Name: Melissa Setterlund
From: Nampa, Idaho
Graduation: AS in June 2014, BSN in June 2015
Why did I choose Nursing?
I’ve always wanted to help people, especially those who are unable to help themselves. I also find human anatomy to be fascinating. Add to that the excitement of how different medications work on the body and BAM! You have the trifecta for a desire to be a nurse. There are always a million reasons to do each job, and if those don’t appeal to you, that doesn’t mean that nursing isn’t for you. It’s okay for you to have your own reasons.
A Normal Week
Usually I have class 2-3 days a week. The other days are filled with clinical hours, one or two shifts at the hospital a week. During my free days, I try to put in as many work hours as I can and then, of course, I spent time studying and doing homework. It’s definitely a busy schedule, but if you’re able to manage your time well and motivate yourself to complete assignments and study, you’ll be just fine.
Favorite Class at PUC
I have two favorites: Pharmacology and Maternal-Newborn. Pharmacology appeals to my interest in the body and how medications work. It helps that the professor, Susan Bussell, keeps things interesting by using different candies to compare to the different medications. Maternal-Newborn, taught by Gladys Muir, interested me because of how the body changes to accommodate another human life. Again with the whole anatomy kick, the idea of creating life and your body adapting to it is fascinating.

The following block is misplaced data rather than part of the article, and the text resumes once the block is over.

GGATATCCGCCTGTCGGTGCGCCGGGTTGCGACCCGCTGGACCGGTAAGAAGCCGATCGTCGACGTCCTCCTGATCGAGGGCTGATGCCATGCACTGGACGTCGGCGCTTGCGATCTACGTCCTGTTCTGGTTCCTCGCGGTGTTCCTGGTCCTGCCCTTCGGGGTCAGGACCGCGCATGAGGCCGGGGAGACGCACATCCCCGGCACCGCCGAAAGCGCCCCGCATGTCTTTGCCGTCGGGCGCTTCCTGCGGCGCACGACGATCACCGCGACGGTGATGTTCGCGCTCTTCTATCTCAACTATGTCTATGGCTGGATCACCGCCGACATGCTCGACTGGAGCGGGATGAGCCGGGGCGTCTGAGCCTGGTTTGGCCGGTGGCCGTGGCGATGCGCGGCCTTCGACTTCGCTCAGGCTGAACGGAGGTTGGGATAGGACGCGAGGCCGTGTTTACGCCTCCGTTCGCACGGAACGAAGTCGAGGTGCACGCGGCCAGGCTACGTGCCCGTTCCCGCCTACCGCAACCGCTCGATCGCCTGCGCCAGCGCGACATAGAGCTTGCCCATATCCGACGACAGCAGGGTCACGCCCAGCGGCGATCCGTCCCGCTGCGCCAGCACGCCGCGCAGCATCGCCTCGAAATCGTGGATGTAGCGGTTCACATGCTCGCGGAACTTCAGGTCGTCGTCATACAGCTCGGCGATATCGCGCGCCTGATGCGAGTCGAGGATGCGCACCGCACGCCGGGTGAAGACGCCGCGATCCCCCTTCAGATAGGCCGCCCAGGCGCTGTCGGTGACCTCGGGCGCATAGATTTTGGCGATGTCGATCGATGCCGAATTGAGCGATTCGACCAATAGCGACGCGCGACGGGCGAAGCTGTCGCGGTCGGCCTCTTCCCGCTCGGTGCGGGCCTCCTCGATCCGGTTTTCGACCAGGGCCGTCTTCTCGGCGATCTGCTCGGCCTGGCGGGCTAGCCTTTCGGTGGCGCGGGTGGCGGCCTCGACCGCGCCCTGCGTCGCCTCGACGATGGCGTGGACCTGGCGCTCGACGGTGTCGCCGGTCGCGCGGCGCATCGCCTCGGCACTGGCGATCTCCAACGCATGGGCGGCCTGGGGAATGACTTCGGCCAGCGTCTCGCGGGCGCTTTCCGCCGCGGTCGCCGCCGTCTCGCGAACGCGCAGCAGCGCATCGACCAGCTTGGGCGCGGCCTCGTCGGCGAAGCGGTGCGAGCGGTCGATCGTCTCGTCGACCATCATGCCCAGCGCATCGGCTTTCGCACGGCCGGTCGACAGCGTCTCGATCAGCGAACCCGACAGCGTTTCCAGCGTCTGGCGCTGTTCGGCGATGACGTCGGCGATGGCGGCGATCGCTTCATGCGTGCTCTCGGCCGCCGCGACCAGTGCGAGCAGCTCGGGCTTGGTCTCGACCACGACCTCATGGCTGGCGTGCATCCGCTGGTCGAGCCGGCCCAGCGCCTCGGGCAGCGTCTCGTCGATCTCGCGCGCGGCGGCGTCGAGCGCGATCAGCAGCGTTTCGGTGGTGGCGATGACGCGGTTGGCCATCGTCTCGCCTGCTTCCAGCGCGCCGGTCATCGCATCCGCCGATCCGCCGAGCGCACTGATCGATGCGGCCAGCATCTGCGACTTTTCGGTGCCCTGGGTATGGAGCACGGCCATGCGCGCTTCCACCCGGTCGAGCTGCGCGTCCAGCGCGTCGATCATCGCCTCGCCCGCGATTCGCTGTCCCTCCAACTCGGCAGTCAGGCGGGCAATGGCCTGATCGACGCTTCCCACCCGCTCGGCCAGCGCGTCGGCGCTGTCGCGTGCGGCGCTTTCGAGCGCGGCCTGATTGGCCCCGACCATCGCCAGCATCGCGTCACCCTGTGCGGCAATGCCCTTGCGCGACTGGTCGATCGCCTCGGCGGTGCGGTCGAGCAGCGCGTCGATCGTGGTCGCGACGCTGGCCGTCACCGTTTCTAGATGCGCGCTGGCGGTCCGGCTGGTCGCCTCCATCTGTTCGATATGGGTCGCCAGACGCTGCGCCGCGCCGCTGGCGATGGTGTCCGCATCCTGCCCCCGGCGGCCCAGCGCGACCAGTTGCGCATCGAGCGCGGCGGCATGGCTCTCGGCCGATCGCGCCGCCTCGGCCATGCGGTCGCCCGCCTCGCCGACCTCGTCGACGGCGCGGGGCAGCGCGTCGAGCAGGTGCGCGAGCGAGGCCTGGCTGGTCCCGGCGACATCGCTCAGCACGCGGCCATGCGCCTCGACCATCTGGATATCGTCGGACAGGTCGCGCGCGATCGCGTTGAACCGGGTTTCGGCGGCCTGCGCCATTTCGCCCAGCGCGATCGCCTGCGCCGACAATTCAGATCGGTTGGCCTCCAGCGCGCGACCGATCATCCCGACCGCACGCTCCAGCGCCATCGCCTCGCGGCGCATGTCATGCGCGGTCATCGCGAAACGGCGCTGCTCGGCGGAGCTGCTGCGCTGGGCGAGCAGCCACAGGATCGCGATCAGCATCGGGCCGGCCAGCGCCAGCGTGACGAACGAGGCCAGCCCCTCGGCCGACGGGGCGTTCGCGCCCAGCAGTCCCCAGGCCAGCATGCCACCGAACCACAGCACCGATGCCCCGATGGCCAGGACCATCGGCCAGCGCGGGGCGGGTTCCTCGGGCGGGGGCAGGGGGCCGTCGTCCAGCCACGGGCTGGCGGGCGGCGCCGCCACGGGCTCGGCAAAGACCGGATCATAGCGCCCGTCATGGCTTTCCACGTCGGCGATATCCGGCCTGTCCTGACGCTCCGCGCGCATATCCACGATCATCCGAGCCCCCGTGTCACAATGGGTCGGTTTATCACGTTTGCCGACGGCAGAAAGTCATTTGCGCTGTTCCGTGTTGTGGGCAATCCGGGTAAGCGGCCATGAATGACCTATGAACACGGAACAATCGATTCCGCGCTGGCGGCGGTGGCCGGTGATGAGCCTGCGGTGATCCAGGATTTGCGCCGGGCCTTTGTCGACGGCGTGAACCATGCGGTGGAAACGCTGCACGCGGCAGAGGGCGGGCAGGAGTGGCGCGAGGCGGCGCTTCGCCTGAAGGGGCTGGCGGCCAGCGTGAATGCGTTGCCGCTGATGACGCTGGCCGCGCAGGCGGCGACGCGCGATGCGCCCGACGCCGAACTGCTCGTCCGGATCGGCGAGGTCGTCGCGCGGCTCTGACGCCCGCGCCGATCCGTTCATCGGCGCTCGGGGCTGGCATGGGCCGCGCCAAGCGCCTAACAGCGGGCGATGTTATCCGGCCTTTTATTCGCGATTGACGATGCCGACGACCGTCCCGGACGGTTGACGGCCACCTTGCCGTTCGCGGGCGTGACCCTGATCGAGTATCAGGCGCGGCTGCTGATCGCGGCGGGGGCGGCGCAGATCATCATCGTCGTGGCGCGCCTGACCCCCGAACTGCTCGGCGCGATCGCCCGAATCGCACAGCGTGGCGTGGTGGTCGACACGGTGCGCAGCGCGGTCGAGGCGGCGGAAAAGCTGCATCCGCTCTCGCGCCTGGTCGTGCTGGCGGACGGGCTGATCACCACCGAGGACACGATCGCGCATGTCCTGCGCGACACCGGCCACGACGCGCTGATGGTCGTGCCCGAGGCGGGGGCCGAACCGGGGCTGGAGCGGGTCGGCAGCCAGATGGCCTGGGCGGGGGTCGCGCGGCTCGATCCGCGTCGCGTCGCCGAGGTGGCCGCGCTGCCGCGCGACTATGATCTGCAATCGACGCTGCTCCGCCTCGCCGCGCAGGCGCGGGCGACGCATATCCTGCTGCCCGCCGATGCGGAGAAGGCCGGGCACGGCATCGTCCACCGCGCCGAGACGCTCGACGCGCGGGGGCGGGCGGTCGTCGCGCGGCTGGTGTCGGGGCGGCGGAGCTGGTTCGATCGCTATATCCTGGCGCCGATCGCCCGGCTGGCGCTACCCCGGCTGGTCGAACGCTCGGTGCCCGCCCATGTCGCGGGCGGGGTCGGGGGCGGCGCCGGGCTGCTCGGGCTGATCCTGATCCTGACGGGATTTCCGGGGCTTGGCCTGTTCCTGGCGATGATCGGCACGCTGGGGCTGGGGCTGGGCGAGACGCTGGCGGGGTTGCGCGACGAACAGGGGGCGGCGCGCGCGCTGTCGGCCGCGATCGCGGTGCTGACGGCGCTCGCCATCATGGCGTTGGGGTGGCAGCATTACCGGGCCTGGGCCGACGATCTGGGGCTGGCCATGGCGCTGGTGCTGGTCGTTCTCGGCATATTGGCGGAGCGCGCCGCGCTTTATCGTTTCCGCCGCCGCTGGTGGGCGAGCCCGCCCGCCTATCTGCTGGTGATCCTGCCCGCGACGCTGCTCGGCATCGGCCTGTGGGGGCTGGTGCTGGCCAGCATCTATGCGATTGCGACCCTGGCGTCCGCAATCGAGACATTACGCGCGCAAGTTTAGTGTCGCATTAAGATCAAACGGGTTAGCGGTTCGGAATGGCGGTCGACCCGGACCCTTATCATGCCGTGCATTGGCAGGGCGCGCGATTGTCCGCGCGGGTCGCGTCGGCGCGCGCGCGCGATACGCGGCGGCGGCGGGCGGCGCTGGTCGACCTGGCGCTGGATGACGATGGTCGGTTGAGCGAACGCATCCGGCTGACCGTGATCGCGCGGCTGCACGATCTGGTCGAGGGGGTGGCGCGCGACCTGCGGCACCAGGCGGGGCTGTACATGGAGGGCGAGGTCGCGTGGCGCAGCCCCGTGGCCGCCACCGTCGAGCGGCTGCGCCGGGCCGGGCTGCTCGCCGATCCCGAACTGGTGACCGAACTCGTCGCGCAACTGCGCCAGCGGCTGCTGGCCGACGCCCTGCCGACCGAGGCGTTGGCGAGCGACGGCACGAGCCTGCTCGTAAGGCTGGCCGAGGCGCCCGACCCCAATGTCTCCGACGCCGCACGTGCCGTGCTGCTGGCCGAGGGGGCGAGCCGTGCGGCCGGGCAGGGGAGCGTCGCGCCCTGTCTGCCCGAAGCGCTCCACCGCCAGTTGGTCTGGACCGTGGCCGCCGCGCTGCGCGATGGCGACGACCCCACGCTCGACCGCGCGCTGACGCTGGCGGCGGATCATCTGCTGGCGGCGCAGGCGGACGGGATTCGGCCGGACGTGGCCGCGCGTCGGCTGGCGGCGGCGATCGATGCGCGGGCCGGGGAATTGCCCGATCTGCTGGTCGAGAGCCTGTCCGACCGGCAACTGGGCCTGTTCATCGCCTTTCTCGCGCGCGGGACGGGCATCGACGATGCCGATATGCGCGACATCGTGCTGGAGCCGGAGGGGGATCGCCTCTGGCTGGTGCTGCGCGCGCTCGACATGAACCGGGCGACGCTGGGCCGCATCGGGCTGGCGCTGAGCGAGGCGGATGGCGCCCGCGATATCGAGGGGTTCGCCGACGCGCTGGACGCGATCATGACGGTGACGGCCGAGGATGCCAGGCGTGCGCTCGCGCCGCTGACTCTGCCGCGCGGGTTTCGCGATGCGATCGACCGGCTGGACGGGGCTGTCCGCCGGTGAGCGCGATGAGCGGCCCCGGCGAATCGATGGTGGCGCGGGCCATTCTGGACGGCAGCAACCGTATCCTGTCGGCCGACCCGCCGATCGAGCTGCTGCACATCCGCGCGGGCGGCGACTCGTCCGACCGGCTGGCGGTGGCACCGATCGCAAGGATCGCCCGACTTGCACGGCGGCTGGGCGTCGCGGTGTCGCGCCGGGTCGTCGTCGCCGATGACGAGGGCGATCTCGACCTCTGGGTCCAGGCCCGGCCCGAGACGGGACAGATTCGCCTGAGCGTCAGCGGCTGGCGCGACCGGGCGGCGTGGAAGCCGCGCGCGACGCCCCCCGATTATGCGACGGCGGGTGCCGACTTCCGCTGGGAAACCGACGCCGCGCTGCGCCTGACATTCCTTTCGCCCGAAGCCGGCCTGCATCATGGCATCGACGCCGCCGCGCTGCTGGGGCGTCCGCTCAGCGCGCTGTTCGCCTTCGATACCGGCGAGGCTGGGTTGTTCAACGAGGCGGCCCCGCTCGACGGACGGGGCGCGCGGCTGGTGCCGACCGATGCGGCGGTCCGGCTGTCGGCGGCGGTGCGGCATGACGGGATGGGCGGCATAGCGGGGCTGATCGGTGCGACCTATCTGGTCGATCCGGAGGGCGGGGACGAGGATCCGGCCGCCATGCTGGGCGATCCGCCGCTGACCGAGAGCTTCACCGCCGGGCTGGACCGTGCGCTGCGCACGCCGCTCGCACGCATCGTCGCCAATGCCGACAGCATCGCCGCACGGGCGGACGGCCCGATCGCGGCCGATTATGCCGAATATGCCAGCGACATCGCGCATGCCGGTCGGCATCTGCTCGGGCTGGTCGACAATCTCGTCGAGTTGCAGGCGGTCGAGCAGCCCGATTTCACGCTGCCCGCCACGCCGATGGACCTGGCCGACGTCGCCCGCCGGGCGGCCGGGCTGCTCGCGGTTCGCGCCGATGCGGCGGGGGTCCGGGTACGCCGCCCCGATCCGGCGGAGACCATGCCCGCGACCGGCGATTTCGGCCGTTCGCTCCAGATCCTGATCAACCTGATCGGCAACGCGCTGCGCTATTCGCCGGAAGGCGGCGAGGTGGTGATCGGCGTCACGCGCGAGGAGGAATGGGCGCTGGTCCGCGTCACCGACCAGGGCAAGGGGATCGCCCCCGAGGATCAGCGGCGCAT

Most Exciting Experience
Probably the most exciting experience I’ve had relating to nursing was during my clinical rotation to the Labor & Delivery Unit. I was able to see a baby being born. It was special to see how happy the mom and the dad were when they were able to hold their baby for the first time. It was probably even cooler for me since Maternal-Newborn was one of my favorite classes. It showed me the things I learn at PUC are applicable to real life and happen in the real world.
You’ve probably heard a million times that you should study hard, use good time management, and take advantage of tutoring, so I won’t go that route. Instead, I encourage you to take advantage of every opportunity for doing or learning something new in the hospital. Tell your nurse that you want to do something new and ask if there is a procedure or treatment being done that day that you could be a part of and don’t be afraid to get in there and participate. You are there to learn and become a nurse so take every opportunity you can.